Upgraded harddrive with encrypted LVM

My HP laptop with 160GB harddrive was getting full and I wanted to upgrade it to a bigger one. Found that 2.5″ 500GB was relatively cheap so I bought one and detailed the procedure of upgrading with all data intact. I bought a 2.5″ USB-SATA chassis as well for the old drive to sit in. As I hit a few snags when doing this I thought it could be useful for others to read about.

I run Fedora 11 on this laptop and had three partitions (that’s slices for you in BSD-land):

  1. /boot, 200MB ext3
  2. OpenBSD slice
  3. Encrypted LVM PV with one Volume Group called Volumes with three Logical Volumes (Swap, Root and Home)

The whole LVM physical volume (PV from here on) was encrypted with LUKS. This is a bit of performance hit so I wanted to get it decrypted in the process.

I hit a few snags along the way so if you want to follow this read the whole thing beforehand if you do not also hit the same snags.

I started of by booting into a Fedora Live CD.

Snag 1: Swapping the drives before migration.

I wanted to see if the drive fit with HPs custom connector so I started of putting the new drive in the laptop and the old one in my USB chassis. As it turns out the SATA connectors seem to have standard placement on drives so that was not a problem. The custom connector was attached to the drive and the drive fit right in its bay. The snaggy bit about this is that the LVM system expected to find the PV in /dev/sda3 but that now became /dev/sdb3 when it was housed in USB. So when I created a PV on /dev/sda3 I could not migrate the volumes with LVM like I wanted (add /dev/sda3 to VG, remove /dev/sdb3 from VG and voila).
Keep the old drive in place until data has been migrated.

Snag 2: Different drives have different geometry

I then proceeded to just block copy the partition table like so

dd if=/dev/sdb of=/dev/sda bs=512 count=10

/dev/sda is the new 500GB and /dev/sdb is the old 160GB. This made sure that the boot sector and partition table was copied over. What I found was about 4MB of space between the partitions. So that was not the correct way to do it.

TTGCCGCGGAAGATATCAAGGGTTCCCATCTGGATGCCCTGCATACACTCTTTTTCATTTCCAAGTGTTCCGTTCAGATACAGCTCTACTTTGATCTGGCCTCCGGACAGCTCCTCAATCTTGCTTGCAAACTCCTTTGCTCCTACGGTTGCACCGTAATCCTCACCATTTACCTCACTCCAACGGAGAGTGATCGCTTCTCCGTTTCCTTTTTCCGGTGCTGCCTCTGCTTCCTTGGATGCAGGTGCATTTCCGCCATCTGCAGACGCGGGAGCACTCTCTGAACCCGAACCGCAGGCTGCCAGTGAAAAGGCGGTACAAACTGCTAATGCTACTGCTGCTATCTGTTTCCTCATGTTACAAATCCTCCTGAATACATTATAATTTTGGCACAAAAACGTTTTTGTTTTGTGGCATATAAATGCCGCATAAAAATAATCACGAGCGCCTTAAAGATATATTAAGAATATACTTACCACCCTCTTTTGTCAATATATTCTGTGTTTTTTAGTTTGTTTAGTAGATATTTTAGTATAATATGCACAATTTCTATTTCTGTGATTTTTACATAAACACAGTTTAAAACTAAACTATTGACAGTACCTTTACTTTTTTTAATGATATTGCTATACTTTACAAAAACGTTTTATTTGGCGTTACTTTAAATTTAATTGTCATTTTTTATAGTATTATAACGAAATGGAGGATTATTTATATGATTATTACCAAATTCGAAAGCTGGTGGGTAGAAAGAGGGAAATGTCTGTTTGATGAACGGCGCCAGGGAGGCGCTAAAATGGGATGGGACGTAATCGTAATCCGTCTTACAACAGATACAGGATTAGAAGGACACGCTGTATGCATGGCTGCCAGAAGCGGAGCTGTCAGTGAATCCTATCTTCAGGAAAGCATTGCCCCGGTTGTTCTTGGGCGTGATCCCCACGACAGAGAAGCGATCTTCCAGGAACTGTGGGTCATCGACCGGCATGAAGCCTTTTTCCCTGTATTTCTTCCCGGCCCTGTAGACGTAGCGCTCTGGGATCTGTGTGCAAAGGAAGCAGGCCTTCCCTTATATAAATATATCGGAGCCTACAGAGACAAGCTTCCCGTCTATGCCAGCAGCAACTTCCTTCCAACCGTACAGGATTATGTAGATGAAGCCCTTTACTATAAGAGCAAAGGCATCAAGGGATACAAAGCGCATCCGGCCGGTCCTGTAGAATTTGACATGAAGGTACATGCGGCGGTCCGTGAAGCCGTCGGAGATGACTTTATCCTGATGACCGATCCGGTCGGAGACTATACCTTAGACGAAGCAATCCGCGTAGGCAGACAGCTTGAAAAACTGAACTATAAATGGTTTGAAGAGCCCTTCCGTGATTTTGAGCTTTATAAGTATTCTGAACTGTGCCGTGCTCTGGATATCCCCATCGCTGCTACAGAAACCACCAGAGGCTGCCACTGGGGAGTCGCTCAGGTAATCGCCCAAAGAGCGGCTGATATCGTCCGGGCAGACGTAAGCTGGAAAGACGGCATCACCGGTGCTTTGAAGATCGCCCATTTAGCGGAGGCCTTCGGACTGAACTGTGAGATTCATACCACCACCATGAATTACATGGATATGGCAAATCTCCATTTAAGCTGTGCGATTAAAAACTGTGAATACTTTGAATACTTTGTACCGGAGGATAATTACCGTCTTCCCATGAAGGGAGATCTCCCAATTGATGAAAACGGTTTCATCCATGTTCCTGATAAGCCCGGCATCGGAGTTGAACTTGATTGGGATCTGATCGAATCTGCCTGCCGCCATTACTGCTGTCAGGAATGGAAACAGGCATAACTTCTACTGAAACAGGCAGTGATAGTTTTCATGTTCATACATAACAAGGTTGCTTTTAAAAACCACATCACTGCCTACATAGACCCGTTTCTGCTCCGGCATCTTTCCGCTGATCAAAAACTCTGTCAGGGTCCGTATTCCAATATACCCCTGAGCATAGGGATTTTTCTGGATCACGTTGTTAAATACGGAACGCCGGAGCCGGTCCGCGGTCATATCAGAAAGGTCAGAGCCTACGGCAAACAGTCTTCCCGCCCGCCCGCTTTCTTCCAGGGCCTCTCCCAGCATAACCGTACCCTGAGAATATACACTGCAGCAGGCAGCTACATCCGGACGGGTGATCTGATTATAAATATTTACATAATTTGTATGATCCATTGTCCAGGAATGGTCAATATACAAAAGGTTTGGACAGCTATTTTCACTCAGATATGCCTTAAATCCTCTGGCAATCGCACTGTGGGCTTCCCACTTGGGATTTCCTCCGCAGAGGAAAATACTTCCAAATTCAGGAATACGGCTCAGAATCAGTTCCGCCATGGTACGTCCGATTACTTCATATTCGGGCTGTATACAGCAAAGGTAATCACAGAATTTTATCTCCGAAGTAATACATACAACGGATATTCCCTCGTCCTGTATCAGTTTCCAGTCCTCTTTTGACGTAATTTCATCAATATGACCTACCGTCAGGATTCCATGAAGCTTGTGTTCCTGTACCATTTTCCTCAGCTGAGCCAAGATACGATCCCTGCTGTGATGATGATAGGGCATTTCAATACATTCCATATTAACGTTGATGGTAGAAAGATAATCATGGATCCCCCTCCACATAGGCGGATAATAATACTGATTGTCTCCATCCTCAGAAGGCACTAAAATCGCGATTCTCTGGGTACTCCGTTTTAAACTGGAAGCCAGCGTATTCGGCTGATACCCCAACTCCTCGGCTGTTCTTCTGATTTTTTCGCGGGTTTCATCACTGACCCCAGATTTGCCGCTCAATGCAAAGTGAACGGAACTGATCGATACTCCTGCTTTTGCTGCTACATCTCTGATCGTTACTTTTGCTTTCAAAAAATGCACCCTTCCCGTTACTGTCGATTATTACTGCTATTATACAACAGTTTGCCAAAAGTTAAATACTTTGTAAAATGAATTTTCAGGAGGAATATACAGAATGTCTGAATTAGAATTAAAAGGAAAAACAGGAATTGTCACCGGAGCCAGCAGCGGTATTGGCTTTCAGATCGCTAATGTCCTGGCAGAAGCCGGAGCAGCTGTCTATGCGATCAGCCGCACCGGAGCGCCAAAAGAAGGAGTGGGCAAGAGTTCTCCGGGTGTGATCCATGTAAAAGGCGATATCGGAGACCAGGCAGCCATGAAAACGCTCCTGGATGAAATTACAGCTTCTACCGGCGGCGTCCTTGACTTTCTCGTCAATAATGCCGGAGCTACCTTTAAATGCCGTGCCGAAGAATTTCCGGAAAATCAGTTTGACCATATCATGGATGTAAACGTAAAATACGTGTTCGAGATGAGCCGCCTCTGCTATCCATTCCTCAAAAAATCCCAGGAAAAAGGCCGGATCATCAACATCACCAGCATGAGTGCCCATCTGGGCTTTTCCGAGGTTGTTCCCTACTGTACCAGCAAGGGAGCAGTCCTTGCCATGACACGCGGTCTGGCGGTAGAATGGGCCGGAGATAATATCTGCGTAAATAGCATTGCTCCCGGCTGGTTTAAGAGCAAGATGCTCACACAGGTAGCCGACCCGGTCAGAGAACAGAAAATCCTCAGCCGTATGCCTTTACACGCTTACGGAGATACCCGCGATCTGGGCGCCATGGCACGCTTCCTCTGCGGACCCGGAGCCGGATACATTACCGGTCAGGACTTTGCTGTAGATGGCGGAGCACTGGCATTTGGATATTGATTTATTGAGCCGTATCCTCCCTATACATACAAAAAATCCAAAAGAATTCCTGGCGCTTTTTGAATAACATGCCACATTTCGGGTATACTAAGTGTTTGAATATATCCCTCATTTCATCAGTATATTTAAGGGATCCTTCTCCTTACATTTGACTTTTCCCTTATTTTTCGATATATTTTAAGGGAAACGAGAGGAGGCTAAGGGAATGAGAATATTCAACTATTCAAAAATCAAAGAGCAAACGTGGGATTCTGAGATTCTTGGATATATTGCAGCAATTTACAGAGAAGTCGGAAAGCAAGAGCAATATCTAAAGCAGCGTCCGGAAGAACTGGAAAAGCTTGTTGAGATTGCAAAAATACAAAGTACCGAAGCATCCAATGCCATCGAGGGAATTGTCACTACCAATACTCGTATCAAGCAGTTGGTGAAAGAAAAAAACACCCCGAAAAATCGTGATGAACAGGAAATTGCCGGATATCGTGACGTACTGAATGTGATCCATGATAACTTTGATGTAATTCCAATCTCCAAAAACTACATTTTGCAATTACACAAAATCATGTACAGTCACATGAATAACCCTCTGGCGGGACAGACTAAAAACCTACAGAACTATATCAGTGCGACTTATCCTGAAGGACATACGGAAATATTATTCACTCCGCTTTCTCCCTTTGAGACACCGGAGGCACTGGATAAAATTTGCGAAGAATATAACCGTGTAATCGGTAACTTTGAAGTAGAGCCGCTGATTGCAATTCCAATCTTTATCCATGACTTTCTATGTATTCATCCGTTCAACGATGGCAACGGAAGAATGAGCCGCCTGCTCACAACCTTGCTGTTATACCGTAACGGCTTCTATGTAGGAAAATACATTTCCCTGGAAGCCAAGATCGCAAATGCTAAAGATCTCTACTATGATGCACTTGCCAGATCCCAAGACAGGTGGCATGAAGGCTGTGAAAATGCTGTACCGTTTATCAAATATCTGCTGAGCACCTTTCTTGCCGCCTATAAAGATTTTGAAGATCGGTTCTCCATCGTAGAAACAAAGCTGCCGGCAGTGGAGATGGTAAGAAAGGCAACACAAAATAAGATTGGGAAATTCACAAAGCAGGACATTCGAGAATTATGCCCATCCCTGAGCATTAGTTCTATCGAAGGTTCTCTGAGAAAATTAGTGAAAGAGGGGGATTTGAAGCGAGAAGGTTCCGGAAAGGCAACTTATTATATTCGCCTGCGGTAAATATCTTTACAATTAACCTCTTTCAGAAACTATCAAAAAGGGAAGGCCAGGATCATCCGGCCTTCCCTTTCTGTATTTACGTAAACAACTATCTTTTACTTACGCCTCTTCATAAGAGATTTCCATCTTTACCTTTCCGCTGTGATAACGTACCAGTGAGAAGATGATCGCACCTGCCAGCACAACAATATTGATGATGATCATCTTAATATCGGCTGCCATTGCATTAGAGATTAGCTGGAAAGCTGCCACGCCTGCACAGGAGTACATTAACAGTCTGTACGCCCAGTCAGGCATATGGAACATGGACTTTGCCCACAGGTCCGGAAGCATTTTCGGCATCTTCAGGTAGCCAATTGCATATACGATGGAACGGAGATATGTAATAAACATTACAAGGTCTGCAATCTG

Create partitions as needed. Do not copy the partition table between disks with different geometry

So what I ended up doing was creating the partitions with the same block size in fdisk instead.

I then proceeded to copy the contents of /boot and OpenBSD with dd.

dd if=/dev/sdb1 of=/dev/sda1 bs=8388608
dd if=/dev/sdb2 of=/dev/sda2 bs=8388608

The big number is 8MB which was the size of a cylinder on my drive. Any number should do I suppose. I just like copying in large chunks.

Then it came to the LVM PV. What I did was to create a new partition (/dev/sda3) that filled the rest of the disk and set it to type 8e (Linux LVM). I then opened the encrypted pv

cryptsetup luksOpen /dev/sdb3 original-pv

and copied the whole thing over. No need for pvcreate and such.

dd if=/dev/mapper/original-pv of=/dev/sda3 bs=8388608

When done (took forever… or just 15 minutes but it seemed like forever) the PV have to be extended to the whole partition.

Snag 3: Remember to fix the bootloader, Luke!

After this I thought I was done but I was not. This is what I had to do to get the system back up.

To fix the boot loader I booted up with the Fedora install DVD and entered rescue mode. Chrooted to /mnt/sysimage and ran

install (hd0)

This will start grub and install the bootsector. If you have a boot partition like I do grub should understand that you are not talking about the disk and not partition and enter (hd0,0) after it has embedded itself in the boot sector.

Snag 4: The system will still ask for a password at bootup

When a new init ramdisk is created a prompt for password is inserted if mkinitrd finds it necessary. To fix this I booted with an older kernel, removed the newer one and installed the newer one again and rebooted into the new kernel.

Snag 5: Tidying up the LVM and filling the disk

I struggled with this a bit until I remembered how to do that. Simple enough

pvresize /dev/sda3

Snag 6: Cannot login as root via gdm

I then wanted to extend /home to the new space. This could not be done with /home mounted and I could not log in as root in GDM. I could do this with the lvm command line tools but I kinda like the system-config-lvm that Red Hat provides so I really wanted to login into a graphical root context. Fedora has prevented this with PAM. Simple enough. Comment out the following line in /etc/pam.d/gdm and /etc/pam.d/gdm-password

#auth required pam_succeed_if.so user != root quiet

I then killall gdm-binary and login as root. There I run system-config-lvm and extend Home. It then helps me with unmounting Home, extending Home volume, extending the filesystem (ext3) and finally mounting Home again.

Final words

Had I known what I know now I would have let the old drive stay as /dev/sda under the whole migration. But in the end I got there in time and now run my laptop with unencrypted data, free for any thief to steal. As I wrote in a tweet a few weeks ago. Stick to ext3. I know it’s tempting to go with ext4 now that they offer it in the default installation but when I wanted to resize Home it thought “Well, I’ll just format it to ext3 first so I know what I’m doing” and all data was gone. Luckily I made backups of my data just as you should.

Back up your data, kids and get of my lawn!

Leave a Reply

Fill in your details below or click an icon to log in:

WordPress.com Logo

You are commenting using your WordPress.com account. Log Out /  Change )

Facebook photo

You are commenting using your Facebook account. Log Out /  Change )

Connecting to %s